Thirty percent of healthcare spending could be considered waste, a recent study found—and up to one-third of wasteful spending is tied to administrative complexity, including billing challenges.
How does revenue cycle contribute to administrative complexity in healthcare? Consider the number of payers with which healthcare organizations contract, each with their own procedures and forms. One estimate found 80 percent of medical billing costs stem from multiplicity of payers.
Then there are the components of billing activities that require attention from physicians, clinicians, and staff. One study estimated total processing time and costs for medical billing, plus overhead, by specialty (both professional billing and hospital billing):
- Primary care visits: 13 minutes and $20.49 in costs
- Emergency department (ED) visit: 32 minutes and $61.54
- General inpatient stay: 73 minutes and $124.26
- Ambulatory surgery procedure: 75 minutes and $170.40
- Inpatient surgical procedures: 100 minutes and $215.10
Perhaps it’s no surprise, then, that for every 10 physicians who provide care, seven additional people provide billing support.
Diagnosis: Inefficiency. Rx: Streamlined Processes.
How can healthcare revenue cycle leaders decrease the complexity and waste that is tied to medical billing? One option is to streamline processes to ensure the right person is touching the right claim at the right time. It’s an approach that is similar to the “right care, right patient, right time” model on the clinical side—a model that is proven to improve outcomes and reduce costs.
To achieve this state, consider the following four approaches.
Strengthen coordination of benefits. One of the biggest stumbling blocks healthcare organizations face in processing Medicare Advantage claims for patients with dual coverage—both Medicare Advantage and commercial coverage—is ensuring the right health plan is billed on first submission. During an HFMA seminar in December 2019, providers discussed the challenges their teams face in determining primacy order of benefits. When revenue cycle staff get this wrong, it’s a major dissatisfier for patients, who typically are left to clean up the mess. It’s also an error that increases days in accounts receivable (A/R) and the number of touches staff make to a claim.
Issues with coordination of benefits are primarily caused by an inability to decipher payment policies and apply them to dual-coverage scenarios. They also occur when revenue cycle staff lack real-time visibility into patient coverage. To avoid instances such as this, providers should invest in tools that deconstruct payment policies into business rules, supporting a standard, systematic approach. They should also adopt electronic eligibility and benefits verification—a move estimated to save the medical and dental industries $4.8 billion—and run eligibility checks at the point of service and just prior to claim submission. This process helps avoid instances where claims are denied because the patient’s insurance has changed since the patient was scheduled for service.
Use data analytics to uncover hidden inefficiencies in claim handling and shore up processes. For example, by analyzing claim processing by claim type, DRG and CPT code, revenue cycle leaders can gain detailed information around the amount of touches per claim—both human touches and machine touches. With this information in hand, revenue cycle leaders can then make informed decisions around which staff should work specific types of claims and whether staff-wide training is needed to support a more streamlined, standardized approach.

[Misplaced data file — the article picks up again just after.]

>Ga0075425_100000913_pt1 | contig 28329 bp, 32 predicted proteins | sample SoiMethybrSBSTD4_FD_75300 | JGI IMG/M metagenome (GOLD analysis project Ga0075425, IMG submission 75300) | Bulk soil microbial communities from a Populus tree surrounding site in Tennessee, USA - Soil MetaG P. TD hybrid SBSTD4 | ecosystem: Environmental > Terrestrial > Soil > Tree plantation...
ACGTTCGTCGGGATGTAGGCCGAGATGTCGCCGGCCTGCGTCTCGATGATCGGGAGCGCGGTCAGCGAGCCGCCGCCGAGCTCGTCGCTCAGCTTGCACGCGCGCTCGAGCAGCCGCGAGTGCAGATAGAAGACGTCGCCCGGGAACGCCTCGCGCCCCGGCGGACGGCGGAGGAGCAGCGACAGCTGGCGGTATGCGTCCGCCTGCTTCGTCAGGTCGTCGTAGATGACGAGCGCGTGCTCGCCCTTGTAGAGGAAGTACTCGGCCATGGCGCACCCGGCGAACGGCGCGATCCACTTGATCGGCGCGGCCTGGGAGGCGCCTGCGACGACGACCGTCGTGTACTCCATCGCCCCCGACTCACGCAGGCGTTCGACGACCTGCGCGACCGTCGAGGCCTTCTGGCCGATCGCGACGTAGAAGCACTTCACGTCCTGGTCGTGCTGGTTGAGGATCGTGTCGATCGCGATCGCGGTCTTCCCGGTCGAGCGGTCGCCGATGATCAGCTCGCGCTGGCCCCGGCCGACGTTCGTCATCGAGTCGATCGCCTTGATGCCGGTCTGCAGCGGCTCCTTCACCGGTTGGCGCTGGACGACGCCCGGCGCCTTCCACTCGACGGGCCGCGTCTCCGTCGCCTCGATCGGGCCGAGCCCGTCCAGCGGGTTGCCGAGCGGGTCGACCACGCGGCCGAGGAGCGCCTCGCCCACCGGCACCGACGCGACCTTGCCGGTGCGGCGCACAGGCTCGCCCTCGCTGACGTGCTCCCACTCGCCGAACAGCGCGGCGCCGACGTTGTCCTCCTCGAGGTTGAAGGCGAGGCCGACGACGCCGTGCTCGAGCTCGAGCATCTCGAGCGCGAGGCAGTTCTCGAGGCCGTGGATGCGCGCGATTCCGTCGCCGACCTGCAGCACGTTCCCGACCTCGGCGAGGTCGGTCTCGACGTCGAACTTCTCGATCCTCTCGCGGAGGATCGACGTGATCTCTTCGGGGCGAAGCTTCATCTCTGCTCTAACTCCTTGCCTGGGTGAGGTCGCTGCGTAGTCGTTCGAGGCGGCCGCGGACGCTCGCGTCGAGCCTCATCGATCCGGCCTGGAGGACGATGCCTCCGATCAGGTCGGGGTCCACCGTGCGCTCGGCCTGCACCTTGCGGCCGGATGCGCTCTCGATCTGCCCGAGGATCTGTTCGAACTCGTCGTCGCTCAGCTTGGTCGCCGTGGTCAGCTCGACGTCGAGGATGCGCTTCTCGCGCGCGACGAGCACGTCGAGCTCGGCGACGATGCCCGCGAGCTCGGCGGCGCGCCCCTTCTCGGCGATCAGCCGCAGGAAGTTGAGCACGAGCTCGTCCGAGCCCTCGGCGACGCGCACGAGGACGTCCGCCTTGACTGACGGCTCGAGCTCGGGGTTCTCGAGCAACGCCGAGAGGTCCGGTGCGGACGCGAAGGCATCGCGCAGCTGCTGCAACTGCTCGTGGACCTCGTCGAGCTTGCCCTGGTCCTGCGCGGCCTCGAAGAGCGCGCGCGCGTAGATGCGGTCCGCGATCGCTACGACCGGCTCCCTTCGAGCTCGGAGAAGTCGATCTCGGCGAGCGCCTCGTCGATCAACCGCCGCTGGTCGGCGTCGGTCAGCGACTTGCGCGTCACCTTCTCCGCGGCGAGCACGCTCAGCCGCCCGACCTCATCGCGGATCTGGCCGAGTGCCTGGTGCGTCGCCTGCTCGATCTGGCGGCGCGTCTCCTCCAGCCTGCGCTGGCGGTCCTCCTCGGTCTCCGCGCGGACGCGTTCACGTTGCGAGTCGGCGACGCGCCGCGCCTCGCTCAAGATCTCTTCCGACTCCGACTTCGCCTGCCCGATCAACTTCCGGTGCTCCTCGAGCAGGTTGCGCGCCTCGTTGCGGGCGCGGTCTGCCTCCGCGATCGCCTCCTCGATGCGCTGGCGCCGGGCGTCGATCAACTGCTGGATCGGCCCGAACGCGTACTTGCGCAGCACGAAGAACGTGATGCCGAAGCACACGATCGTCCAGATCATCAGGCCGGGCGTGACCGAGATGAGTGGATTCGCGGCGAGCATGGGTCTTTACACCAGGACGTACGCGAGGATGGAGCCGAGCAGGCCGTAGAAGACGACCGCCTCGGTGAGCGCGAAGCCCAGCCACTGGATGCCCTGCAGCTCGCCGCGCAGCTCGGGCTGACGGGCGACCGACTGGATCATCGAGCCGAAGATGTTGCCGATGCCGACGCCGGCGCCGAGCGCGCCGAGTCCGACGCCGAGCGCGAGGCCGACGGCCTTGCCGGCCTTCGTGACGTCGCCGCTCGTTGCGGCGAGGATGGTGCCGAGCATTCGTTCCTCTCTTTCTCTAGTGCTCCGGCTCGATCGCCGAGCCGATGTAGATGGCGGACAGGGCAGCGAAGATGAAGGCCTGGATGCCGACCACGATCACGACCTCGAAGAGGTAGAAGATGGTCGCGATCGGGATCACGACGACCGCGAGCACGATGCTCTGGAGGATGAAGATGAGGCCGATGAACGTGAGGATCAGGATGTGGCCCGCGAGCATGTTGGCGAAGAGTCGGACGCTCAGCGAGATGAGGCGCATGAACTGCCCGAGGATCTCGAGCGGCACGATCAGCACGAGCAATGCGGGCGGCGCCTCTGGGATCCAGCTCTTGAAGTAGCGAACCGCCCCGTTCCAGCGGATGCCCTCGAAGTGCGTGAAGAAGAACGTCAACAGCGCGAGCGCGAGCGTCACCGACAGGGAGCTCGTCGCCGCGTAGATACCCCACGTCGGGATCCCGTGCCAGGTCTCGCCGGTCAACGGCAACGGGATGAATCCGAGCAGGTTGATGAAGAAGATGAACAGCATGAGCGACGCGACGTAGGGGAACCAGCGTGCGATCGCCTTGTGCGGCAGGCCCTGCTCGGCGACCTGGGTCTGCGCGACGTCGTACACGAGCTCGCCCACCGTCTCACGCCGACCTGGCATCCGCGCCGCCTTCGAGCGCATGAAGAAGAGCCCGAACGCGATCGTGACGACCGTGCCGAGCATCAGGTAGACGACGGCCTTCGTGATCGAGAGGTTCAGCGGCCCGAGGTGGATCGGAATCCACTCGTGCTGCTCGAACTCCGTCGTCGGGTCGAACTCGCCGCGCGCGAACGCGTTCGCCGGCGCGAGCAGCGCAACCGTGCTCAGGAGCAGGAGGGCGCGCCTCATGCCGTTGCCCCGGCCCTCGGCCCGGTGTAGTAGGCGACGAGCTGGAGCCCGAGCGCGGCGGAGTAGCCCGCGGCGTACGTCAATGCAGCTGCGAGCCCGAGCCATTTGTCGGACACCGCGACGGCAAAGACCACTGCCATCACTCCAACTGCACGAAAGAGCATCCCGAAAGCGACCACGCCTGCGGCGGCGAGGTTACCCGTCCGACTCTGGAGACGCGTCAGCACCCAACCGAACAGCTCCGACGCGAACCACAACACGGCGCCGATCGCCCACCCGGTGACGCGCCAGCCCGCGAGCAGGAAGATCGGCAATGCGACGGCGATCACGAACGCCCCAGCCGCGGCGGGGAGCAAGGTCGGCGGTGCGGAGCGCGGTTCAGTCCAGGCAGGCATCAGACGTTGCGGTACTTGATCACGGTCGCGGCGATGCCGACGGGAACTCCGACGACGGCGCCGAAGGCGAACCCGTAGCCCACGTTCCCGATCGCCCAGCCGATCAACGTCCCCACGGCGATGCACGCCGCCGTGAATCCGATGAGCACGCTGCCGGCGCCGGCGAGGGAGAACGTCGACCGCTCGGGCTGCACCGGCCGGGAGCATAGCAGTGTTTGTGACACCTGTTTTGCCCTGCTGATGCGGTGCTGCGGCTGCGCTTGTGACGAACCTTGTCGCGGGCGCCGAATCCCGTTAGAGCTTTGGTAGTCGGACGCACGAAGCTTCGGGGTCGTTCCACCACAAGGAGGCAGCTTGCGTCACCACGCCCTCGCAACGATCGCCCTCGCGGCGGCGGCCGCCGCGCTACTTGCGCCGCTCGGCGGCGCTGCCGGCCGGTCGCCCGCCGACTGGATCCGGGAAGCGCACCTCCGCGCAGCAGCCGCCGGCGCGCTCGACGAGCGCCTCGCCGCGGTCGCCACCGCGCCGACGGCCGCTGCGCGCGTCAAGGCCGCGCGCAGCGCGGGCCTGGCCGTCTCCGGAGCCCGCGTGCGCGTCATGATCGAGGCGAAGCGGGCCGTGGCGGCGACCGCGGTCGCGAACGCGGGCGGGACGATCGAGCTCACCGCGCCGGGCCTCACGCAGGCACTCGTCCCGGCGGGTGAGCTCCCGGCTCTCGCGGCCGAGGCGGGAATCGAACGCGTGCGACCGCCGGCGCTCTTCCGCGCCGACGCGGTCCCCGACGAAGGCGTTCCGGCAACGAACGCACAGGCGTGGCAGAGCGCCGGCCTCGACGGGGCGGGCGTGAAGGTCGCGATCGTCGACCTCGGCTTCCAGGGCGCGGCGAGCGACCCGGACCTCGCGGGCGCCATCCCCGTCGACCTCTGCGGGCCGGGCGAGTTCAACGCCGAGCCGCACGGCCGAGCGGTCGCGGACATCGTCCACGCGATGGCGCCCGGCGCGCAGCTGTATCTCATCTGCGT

At Nebraska Medicine, detailed claims analysis showed some billers were bypassing claim edits, submitting claims before corrections were made, impacting the system’s clean claim rate. Leaders developed scorecards that showed employees their rate of bypassed edits and reiterated expectations for revenue cycle processes. Within three months, the percentage of bypassed edits significantly decreased. Today, Nebraska Medicine’s clean claims rate averages 93.78 percent, well above the industry standard.
Look for opportunities to involve clinical specialists in denials prevention and management. Assess the challenges that result in higher-than-desired denials rates, such as denials that stem from breakdowns in precertification processes, incorrect modifiers, charge bundling, or medical necessity. Then, identify clinical process changes that could strengthen your organizations ability to submit clean claims and successfully appeal denied claims. With this data, revenue cycle leaders can evaluate the business case for increased clinical involvement in denials management, such as giving utilization review nurses greater responsibility around writing appeals.
In 2017, Anderson Regional Health System of Meridian, Miss., experienced a spike in denials stemming from more complex billing requirements. The health system hired a nurse to serve as its denials coordinator. Then, Anderson Regional created a denials management team composed completely of clinicians to manage the health system’s most complex denials. The impact: a 92 percent appeals win rate and a $1 million reduction in oncology denials.
A Proactive Approach to RCM Improvement
The administrative costs associated with hospital and physician billing are steep, but data make the difference. By analyzing claim processes to determine where process inefficiencies exist, providers will strengthen their ability to reduce waste, improve revenue, and enhance the patient financial experience.